Eileen’s story

Before I became unwell I was a very busy mum, working full time managing a school meals canteen as Cook in Charge and being a mum of three, all at secondary school.

Home life was also hectic, I was always on the go used to sleeping very little and not eating sensibly looking back now it was clear I couldn’t continue living at this faster than fast pace.

2005 was the beginning of a whole new me; someone I didn’t know. Life began to slow down, I found myself crying for no reason. I was unable to laugh, have fun and it even got to the stage where I was unable to get of bed. I was deemed unfit for work. I felt that I was beyond curing, if a doctor has said I am never going to work again what hope have I of becoming better again.

Things became so bad that I was admitted to Holywell hospital in January 2006, I was here for a total of four and half months. For me this was the end. Why me? What did I do to deserve this? My mood got lower and lower until I reached rock bottom, I felt I couldn’t live this life anymore and I attempted suicide, the first of many attempts. At the time I felt like a failure, my head was in such turmoil, I was unable to get myself out of this dark, dark hole it seemed as if there was no light at the end of the tunnel. I was fed up putting on a mask and trying to pretend all was well when actually things couldn’t have gotten any worse.

My confidence was in bits. I got to the stage that I wouldn’t leave the house. I couldn’t even drive my car for two years as I kept taking panic attacks. I stopped going to my place of worship or any public place for that matter for I felt people were staring at me and calling me the local nutter. I was no longer able to take my children to their classes or to any of their interests. I felt I couldn’t continue my role as a mother, that I had let them down and I was a bad mother and they would be better off without me. It`s unbelievable how insecure I had become, I even told my husband of 20 years that I was of no use to him and he would be better off getting someone who would not put him through what I was.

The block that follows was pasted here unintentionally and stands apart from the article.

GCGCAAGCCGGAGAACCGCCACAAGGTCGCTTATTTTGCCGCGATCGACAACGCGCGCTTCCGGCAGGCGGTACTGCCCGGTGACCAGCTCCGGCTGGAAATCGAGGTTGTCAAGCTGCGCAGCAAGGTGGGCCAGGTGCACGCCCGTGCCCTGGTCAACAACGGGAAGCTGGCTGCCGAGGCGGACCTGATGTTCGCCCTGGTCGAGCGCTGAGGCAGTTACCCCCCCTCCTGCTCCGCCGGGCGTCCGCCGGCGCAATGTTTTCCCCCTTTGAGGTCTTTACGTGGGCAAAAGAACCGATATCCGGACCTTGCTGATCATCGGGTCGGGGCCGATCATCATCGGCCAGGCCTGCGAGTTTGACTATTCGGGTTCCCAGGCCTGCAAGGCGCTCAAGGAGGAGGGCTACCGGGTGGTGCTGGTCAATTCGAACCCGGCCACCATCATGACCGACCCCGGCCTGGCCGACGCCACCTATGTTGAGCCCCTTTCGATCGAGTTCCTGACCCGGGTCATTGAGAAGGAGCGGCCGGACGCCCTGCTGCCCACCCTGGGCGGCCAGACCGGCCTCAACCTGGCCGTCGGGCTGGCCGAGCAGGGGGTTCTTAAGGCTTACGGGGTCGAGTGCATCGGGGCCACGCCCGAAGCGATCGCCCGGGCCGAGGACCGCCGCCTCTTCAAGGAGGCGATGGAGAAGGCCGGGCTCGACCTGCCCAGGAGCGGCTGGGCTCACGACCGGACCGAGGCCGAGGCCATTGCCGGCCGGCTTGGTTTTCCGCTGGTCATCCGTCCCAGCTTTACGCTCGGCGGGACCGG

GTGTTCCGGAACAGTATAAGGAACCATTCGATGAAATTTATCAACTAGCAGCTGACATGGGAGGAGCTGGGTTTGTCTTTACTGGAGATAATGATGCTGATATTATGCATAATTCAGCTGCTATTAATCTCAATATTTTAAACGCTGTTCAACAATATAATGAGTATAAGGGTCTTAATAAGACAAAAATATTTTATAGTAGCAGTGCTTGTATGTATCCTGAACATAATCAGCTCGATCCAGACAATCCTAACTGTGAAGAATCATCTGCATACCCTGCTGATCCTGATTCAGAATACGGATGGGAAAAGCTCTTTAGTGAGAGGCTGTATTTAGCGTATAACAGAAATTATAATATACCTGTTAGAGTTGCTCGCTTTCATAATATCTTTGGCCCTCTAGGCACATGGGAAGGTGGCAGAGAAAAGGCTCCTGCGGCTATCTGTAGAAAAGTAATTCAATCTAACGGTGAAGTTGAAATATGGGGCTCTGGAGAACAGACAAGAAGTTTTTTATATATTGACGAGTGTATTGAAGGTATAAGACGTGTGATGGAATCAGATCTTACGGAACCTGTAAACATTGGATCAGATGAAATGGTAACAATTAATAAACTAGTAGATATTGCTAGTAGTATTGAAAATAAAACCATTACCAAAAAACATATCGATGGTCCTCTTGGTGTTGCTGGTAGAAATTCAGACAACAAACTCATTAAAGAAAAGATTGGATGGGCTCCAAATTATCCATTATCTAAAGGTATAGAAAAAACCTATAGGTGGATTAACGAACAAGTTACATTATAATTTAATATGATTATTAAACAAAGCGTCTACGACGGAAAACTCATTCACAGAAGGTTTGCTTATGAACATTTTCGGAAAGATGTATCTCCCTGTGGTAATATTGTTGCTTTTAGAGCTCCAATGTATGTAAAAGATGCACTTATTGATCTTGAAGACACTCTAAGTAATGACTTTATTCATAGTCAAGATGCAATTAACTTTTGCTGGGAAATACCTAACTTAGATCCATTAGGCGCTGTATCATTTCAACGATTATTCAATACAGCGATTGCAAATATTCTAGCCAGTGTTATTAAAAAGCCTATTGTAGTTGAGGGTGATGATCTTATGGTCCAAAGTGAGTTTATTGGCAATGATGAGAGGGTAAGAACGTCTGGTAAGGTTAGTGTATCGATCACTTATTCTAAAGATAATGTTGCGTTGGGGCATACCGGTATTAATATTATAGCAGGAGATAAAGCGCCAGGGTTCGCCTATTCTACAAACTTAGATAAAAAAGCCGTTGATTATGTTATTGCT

Thankfully my family held on to the hope that one day I would come back to my old self.

I attended a Day centre where I was encouraged to go for walks and I got to meet people who were going through the same as me. Through time I began to see that there was “HOPE” for me to recover. I completed several courses in mental health which helped me understand what was happing to me. I was found my confidence again so I started taking “CONTROL” of my life. With the help from counselling and my family and friends I was finding the meaning of life, only at a new pace and I was doing what was best for me to get better.

The various training courses I did opened up “OPPORTUNITIES” for me to become a volunteer, this led on to me setting up Client Consultation Groups. These groups were set up so as others who have problems the same as me were given a voice in how mental health services would develop and this also “EMPOWERED” me to represent service users at trust level and regional level. I have had a major part in writing papers which will help improve services. I have also trained to deliver training to staff and so far I have delivered six sessions which is very rewarding being able to let staff get a better understanding of what it is like to suffer from depression and anxiety.

Part of my journey was completing a W.R.A.P. course this is a plan to be able to see when things are starting to go wrong again and what I can do to prevent a crisis happening. While attending this course we were asked to write what our main goal in life was. I wrote “A JOB” at the time this seemed impossible because of all I had been through, but I never let go of my dream.

My journey has been a real rollercoaster with a lot of ups and downs, but thankfully I am well enough now, I haven’t been in hospital since 2011 and have been able to cut down on the tablets with the help of the community mental health team.

I am proud to say that my family and I are all happy and I have been looking for work within mental health and I can only wait and see where this new journey takes me. I am keeping my fingers crossed. I am much stronger now and my illness has made me change my lifestyle and my outlook on life.